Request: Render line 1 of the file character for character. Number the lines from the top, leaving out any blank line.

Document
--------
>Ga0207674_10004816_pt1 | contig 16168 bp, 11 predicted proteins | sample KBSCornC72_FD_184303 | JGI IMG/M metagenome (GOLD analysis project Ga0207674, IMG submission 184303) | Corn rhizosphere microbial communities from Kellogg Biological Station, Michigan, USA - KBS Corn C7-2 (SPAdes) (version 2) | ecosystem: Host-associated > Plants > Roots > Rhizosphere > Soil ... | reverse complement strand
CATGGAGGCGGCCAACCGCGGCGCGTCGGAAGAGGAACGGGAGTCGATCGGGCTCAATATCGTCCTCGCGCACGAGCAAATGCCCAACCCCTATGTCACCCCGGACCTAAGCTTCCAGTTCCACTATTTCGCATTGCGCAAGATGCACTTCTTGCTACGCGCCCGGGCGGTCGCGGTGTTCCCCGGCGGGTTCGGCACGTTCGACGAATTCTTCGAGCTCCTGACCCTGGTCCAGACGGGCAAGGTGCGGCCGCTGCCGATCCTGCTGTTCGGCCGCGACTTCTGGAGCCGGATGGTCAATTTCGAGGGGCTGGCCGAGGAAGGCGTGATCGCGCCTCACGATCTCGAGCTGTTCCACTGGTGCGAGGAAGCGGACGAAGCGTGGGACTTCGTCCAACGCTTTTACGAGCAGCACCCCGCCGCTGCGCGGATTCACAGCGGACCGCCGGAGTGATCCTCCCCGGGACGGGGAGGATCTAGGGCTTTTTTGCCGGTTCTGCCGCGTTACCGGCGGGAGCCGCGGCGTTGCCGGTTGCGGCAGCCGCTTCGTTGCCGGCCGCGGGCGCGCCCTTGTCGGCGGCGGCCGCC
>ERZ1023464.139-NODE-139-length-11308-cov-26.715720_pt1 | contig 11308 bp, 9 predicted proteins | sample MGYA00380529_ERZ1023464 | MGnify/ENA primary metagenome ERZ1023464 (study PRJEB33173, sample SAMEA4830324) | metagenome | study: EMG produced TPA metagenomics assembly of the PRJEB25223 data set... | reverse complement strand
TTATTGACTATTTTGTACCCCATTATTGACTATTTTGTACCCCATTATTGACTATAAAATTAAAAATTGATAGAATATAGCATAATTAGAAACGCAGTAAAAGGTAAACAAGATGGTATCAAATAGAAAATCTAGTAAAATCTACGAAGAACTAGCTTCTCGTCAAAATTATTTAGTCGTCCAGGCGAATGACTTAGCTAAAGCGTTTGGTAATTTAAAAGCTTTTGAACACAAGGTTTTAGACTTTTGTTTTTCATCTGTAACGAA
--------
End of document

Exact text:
>Ga0207674_10004816_pt1 | contig 16168 bp, 11 predicted proteins | sample KBSCornC72_FD_184303 | JGI IMG/M metagenome (GOLD analysis project Ga0207674, IMG submission 184303) | Corn rhizosphere microbial communities from Kellogg Biological Station, Michigan, USA - KBS Corn C7-2 (SPAdes) (version 2) | ecosystem: Host-associated > Plants > Roots > Rhizosphere > Soil ... | reverse complement strand